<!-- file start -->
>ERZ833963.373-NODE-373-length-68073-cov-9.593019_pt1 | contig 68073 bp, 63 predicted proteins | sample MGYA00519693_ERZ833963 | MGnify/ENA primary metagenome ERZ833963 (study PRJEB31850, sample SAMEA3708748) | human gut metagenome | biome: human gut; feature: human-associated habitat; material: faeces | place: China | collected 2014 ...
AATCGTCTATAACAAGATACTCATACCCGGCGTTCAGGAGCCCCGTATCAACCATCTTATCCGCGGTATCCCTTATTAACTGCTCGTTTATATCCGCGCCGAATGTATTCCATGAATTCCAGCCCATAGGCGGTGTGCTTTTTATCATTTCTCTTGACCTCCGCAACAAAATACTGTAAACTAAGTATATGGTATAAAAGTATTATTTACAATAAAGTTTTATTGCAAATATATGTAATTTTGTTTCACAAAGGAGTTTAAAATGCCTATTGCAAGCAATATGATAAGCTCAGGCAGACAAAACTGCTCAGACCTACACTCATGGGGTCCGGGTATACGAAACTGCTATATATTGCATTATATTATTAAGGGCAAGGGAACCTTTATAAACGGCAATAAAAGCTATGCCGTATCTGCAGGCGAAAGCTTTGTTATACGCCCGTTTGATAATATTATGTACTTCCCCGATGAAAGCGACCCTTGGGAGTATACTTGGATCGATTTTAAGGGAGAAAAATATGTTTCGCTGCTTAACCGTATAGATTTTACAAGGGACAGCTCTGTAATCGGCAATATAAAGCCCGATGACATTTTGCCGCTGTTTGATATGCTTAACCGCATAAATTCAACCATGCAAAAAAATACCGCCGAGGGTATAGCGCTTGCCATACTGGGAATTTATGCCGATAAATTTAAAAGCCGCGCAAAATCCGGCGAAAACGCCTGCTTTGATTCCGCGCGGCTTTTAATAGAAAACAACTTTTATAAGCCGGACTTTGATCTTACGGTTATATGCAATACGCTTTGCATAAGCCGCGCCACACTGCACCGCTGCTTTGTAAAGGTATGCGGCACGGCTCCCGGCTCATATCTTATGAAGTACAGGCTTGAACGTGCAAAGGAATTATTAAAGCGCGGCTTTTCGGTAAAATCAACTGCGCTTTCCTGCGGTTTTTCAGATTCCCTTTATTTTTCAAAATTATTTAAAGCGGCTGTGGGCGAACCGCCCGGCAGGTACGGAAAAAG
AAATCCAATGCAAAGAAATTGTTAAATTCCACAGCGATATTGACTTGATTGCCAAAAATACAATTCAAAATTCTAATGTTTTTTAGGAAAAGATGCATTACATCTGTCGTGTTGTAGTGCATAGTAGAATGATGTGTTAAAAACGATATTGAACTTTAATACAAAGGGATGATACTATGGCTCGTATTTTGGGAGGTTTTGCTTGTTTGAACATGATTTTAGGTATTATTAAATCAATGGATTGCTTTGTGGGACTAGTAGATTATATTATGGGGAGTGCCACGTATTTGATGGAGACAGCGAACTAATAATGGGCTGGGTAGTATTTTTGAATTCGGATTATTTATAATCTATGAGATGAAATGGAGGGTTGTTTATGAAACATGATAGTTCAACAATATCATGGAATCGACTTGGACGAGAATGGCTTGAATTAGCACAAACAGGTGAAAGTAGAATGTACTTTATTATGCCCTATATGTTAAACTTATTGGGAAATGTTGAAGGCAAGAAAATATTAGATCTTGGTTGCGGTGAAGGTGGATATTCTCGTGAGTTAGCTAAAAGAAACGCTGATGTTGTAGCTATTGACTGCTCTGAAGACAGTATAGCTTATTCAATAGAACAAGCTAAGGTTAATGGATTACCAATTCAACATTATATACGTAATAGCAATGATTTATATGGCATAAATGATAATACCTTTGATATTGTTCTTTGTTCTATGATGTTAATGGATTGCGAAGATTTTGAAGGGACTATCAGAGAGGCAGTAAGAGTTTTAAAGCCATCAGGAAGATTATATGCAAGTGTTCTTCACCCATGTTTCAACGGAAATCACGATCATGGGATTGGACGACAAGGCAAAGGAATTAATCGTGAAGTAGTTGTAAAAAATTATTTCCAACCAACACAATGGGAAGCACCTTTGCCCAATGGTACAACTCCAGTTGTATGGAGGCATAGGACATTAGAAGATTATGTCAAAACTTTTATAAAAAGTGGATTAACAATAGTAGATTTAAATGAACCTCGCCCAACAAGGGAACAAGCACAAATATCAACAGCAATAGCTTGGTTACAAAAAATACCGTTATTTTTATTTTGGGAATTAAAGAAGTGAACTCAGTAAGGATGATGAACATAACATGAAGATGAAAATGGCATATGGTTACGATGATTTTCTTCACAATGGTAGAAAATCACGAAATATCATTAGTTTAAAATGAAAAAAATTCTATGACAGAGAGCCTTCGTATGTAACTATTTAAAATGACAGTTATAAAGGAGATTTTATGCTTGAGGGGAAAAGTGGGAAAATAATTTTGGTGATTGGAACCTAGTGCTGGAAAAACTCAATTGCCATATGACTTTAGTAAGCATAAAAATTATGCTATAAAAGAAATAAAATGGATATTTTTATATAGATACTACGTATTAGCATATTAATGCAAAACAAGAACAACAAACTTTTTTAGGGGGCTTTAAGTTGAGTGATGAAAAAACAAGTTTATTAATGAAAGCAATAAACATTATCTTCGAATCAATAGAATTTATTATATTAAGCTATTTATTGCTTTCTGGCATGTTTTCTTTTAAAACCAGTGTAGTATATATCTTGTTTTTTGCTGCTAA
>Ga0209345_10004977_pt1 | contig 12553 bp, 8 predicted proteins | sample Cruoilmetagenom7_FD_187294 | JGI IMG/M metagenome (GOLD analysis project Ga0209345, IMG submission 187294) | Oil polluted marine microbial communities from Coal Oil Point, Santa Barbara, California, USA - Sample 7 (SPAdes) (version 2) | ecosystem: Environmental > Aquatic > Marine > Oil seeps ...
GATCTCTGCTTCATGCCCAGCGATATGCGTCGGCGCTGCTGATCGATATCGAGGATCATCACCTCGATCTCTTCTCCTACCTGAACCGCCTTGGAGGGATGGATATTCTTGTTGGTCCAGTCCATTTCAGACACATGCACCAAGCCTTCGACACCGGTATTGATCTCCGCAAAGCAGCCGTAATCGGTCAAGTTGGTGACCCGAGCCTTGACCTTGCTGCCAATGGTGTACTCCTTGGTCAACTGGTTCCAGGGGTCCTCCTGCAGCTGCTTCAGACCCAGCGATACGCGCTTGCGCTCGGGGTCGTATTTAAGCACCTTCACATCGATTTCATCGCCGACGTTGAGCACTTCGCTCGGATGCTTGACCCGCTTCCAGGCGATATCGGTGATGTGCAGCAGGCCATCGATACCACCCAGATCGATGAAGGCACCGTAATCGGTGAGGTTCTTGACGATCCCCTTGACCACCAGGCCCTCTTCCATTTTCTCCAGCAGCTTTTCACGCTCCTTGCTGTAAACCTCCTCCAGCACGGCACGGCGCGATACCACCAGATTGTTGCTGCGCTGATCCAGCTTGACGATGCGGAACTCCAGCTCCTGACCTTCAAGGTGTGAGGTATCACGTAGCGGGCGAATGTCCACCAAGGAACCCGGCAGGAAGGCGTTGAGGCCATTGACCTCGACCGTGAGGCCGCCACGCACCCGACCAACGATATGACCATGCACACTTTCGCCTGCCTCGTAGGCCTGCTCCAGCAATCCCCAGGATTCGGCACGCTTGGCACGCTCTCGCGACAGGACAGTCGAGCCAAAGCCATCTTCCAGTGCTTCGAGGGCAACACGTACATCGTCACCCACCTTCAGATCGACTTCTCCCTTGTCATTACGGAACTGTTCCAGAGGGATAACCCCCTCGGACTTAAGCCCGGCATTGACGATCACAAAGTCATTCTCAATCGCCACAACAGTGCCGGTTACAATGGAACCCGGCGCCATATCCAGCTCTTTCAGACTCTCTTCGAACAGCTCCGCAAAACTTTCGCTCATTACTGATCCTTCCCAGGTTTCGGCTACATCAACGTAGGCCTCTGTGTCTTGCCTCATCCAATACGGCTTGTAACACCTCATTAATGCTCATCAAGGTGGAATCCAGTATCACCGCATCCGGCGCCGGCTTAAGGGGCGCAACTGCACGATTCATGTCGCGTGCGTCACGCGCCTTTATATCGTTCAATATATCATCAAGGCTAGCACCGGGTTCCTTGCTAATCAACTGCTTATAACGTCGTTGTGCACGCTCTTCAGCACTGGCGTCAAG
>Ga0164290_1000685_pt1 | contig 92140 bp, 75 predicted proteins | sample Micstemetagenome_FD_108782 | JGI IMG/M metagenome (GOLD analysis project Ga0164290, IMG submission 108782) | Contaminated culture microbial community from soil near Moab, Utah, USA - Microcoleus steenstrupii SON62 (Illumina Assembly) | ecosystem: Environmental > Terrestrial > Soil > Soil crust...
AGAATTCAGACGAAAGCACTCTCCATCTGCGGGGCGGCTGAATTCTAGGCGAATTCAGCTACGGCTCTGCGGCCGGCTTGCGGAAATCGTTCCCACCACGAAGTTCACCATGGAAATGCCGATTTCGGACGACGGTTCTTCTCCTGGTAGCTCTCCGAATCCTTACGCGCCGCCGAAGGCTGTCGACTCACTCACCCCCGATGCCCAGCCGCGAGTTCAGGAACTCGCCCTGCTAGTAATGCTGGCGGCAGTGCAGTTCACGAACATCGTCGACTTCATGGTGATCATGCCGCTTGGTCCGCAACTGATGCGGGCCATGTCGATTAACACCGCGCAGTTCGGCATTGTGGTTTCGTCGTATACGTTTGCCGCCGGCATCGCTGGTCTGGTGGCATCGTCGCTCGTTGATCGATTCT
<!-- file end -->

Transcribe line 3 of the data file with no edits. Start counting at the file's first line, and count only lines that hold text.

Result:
AAATCCAATGCAAAGAAATTGTTAAATTCCACAGCGATATTGACTTGATTGCCAAAAATACAATTCAAAATTCTAATGTTTTTTAGGAAAAGATGCATTACATCTGTCGTGTTGTAGTGCATAGTAGAATGATGTGTTAAAAACGATATTGAACTTTAATACAAAGGGATGATACTATGGCTCGTATTTTGGGAGGTTTTGCTTGTTTGAACATGATTTTAGGTATTATTAAATCAATGGATTGCTTTGTGGGACTAGTAGATTATATTATGGGGAGTGCCACGTATTTGATGGAGACAGCGAACTAATAATGGGCTGGGTAGTATTTTTGAATTCGGATTATTTATAATCTATGAGATGAAATGGAGGGTTGTTTATGAAACATGATAGTTCAACAATATCATGGAATCGACTTGGACGAGAATGGCTTGAATTAGCACAAACAGGTGAAAGTAGAATGTACTTTATTATGCCCTATATGTTAAACTTATTGGGAAATGTTGAAGGCAAGAAAATATTAGATCTTGGTTGCGGTGAAGGTGGATATTCTCGTGAGTTAGCTAAAAGAAACGCTGATGTTGTAGCTATTGACTGCTCTGAAGACAGTATAGCTTATTCAATAGAACAAGCTAAGGTTAATGGATTACCAATTCAACATTATATACGTAATAGCAATGATTTATATGGCATAAATGATAATACCTTTGATATTGTTCTTTGTTCTATGATGTTAATGGATTGCGAAGATTTTGAAGGGACTATCAGAGAGGCAGTAAGAGTTTTAAAGCCATCAGGAAGATTATATGCAAGTGTTCTTCACCCATGTTTCAACGGAAATCACGATCATGGGATTGGACGACAAGGCAAAGGAATTAATCGTGAAGTAGTTGTAAAAAATTATTTCCAACCAACACAATGGGAAGCACCTTTGCCCAATGGTACAACTCCAGTTGTATGGAGGCATAGGACATTAGAAGATTATGTCAAAACTTTTATAAAAAGTGGATTAACAATAGTAGATTTAAATGAACCTCGCCCAACAAGGGAACAAGCACAAATATCAACAGCAATAGCTTGGTTACAAAAAATACCGTTATTTTTATTTTGGGAATTAAAGAAGTGAACTCAGTAAGGATGATGAACATAACATGAAGATGAAAATGGCATATGGTTACGATGATTTTCTTCACAATGGTAGAAAATCACGAAATATCATTAGTTTAAAATGAAAAAAATTCTATGACAGAGAGCCTTCGTATGTAACTATTTAAAATGACAGTTATAAAGGAGATTTTATGCTTGAGGGGAAAAGTGGGAAAATAATTTTGGTGATTGGAACCTAGTGCTGGAAAAACTCAATTGCCATATGACTTTAGTAAGCATAAAAATTATGCTATAAAAGAAATAAAATGGATATTTTTATATAGATACTACGTATTAGCATATTAATGCAAAACAAGAACAACAAACTTTTTTAGGGGGCTTTAAGTTGAGTGATGAAAAAACAAGTTTATTAATGAAAGCAATAAACATTATCTTCGAATCAATAGAATTTATTATATTAAGCTATTTATTGCTTTCTGGCATGTTTTCTTTTAAAACCAGTGTAGTATATATCTTGTTTTTTGCTGCTAA